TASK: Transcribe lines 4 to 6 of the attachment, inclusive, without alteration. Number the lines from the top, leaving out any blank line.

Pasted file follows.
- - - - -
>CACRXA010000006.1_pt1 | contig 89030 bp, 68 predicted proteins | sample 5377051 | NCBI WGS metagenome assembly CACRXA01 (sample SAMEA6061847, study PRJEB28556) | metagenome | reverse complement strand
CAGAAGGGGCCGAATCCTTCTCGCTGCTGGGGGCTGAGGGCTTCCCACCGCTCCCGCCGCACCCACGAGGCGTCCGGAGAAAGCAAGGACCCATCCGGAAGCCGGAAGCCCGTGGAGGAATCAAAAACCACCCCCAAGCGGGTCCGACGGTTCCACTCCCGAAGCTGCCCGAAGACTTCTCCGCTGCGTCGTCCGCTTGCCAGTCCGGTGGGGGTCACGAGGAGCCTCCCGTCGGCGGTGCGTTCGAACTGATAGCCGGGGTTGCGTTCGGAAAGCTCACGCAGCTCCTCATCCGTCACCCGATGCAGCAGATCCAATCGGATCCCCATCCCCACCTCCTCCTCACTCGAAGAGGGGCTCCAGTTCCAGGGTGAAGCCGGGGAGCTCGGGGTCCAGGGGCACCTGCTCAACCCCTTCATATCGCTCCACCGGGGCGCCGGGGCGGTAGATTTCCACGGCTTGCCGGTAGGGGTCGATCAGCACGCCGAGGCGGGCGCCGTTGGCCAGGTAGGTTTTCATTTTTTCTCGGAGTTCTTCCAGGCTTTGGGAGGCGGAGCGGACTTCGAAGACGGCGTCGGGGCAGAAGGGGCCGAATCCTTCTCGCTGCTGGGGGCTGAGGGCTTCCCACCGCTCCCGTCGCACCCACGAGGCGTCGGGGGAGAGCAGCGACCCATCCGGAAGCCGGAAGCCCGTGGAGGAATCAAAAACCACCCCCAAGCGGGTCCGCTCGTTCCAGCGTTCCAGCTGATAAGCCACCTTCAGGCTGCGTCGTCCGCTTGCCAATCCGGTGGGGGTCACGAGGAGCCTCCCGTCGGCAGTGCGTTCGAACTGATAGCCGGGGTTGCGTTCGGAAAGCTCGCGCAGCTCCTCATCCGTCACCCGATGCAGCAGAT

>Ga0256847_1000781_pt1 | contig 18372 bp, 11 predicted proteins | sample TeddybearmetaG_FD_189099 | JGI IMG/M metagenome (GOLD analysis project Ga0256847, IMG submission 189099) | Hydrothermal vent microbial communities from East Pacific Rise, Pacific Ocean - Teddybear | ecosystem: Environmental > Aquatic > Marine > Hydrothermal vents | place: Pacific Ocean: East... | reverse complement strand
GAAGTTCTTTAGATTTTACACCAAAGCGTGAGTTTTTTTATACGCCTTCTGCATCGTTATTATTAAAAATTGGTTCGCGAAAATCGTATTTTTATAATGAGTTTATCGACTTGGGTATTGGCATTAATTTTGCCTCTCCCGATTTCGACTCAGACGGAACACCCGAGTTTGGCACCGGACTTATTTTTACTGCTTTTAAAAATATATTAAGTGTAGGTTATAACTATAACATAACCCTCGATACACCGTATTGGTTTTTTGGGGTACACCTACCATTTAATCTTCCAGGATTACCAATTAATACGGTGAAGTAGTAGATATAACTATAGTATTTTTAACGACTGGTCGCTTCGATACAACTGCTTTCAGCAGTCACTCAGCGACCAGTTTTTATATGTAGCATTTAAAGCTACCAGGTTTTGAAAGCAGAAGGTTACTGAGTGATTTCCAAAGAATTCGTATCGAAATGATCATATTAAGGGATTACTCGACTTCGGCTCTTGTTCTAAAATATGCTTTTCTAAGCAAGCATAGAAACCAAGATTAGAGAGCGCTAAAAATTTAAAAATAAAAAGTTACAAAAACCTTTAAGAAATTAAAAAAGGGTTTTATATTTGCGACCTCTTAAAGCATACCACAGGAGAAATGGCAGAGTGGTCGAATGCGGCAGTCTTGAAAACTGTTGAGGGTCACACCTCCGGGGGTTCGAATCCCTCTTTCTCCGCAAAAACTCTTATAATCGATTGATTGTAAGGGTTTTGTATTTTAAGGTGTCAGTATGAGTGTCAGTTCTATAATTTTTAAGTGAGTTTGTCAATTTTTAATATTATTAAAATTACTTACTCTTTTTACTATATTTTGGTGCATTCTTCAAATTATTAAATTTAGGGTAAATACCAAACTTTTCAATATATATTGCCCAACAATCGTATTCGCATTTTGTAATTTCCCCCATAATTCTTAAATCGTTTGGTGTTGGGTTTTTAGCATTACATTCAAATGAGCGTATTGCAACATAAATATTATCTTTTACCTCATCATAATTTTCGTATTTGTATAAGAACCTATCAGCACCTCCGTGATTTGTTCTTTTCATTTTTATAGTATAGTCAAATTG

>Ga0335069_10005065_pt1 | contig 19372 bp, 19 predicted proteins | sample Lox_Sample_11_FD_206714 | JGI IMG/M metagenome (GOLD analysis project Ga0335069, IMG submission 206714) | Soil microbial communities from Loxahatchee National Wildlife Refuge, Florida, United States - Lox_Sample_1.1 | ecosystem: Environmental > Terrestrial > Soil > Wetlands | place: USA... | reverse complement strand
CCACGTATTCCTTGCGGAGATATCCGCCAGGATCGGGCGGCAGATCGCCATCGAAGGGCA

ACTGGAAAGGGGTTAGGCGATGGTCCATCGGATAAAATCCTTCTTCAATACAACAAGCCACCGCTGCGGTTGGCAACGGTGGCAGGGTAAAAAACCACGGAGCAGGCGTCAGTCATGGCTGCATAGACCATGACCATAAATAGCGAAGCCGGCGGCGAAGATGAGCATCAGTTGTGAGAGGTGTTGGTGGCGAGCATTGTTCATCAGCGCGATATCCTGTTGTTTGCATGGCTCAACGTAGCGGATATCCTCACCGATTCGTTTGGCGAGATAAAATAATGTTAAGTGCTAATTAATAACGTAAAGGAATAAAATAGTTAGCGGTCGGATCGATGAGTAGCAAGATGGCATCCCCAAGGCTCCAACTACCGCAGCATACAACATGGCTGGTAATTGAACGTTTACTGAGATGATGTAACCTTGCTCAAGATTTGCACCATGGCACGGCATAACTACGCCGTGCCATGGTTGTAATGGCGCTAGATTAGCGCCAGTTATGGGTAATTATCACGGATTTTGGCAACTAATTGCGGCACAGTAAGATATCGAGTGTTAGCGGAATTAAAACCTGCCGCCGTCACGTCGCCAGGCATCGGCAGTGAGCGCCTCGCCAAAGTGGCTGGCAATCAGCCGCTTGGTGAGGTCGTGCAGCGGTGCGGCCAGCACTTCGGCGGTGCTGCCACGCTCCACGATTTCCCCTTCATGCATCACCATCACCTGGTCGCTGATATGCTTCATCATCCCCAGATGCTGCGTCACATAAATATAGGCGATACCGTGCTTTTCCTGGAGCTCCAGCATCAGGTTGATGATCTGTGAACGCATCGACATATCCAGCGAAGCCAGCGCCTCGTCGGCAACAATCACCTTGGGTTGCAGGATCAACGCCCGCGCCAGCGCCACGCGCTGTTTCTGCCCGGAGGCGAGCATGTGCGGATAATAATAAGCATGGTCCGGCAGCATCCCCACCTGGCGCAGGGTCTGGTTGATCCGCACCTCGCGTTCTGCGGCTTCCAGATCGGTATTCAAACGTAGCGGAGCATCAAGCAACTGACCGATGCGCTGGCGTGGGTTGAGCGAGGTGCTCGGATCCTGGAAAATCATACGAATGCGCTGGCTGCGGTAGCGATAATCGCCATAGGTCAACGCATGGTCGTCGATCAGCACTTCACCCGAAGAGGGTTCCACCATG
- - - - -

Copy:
GAAGTTCTTTAGATTTTACACCAAAGCGTGAGTTTTTTTATACGCCTTCTGCATCGTTATTATTAAAAATTGGTTCGCGAAAATCGTATTTTTATAATGAGTTTATCGACTTGGGTATTGGCATTAATTTTGCCTCTCCCGATTTCGACTCAGACGGAACACCCGAGTTTGGCACCGGACTTATTTTTACTGCTTTTAAAAATATATTAAGTGTAGGTTATAACTATAACATAACCCTCGATACACCGTATTGGTTTTTTGGGGTACACCTACCATTTAATCTTCCAGGATTACCAATTAATACGGTGAAGTAGTAGATATAACTATAGTATTTTTAACGACTGGTCGCTTCGATACAACTGCTTTCAGCAGTCACTCAGCGACCAGTTTTTATATGTAGCATTTAAAGCTACCAGGTTTTGAAAGCAGAAGGTTACTGAGTGATTTCCAAAGAATTCGTATCGAAATGATCATATTAAGGGATTACTCGACTTCGGCTCTTGTTCTAAAATATGCTTTTCTAAGCAAGCATAGAAACCAAGATTAGAGAGCGCTAAAAATTTAAAAATAAAAAGTTACAAAAACCTTTAAGAAATTAAAAAAGGGTTTTATATTTGCGACCTCTTAAAGCATACCACAGGAGAAATGGCAGAGTGGTCGAATGCGGCAGTCTTGAAAACTGTTGAGGGTCACACCTCCGGGGGTTCGAATCCCTCTTTCTCCGCAAAAACTCTTATAATCGATTGATTGTAAGGGTTTTGTATTTTAAGGTGTCAGTATGAGTGTCAGTTCTATAATTTTTAAGTGAGTTTGTCAATTTTTAATATTATTAAAATTACTTACTCTTTTTACTATATTTTGGTGCATTCTTCAAATTATTAAATTTAGGGTAAATACCAAACTTTTCAATATATATTGCCCAACAATCGTATTCGCATTTTGTAATTTCCCCCATAATTCTTAAATCGTTTGGTGTTGGGTTTTTAGCATTACATTCAAATGAGCGTATTGCAACATAAATATTATCTTTTACCTCATCATAATTTTCGTATTTGTATAAGAACCTATCAGCACCTCCGTGATTTGTTCTTTTCATTTTTATAGTATAGTCAAATTG

>Ga0335069_10005065_pt1 | contig 19372 bp, 19 predicted proteins | sample Lox_Sample_11_FD_206714 | JGI IMG/M metagenome (GOLD analysis project Ga0335069, IMG submission 206714) | Soil microbial communities from Loxahatchee National Wildlife Refuge, Florida, United States - Lox_Sample_1.1 | ecosystem: Environmental > Terrestrial > Soil > Wetlands | place: USA... | reverse complement strand
CCACGTATTCCTTGCGGAGATATCCGCCAGGATCGGGCGGCAGATCGCCATCGAAGGGCA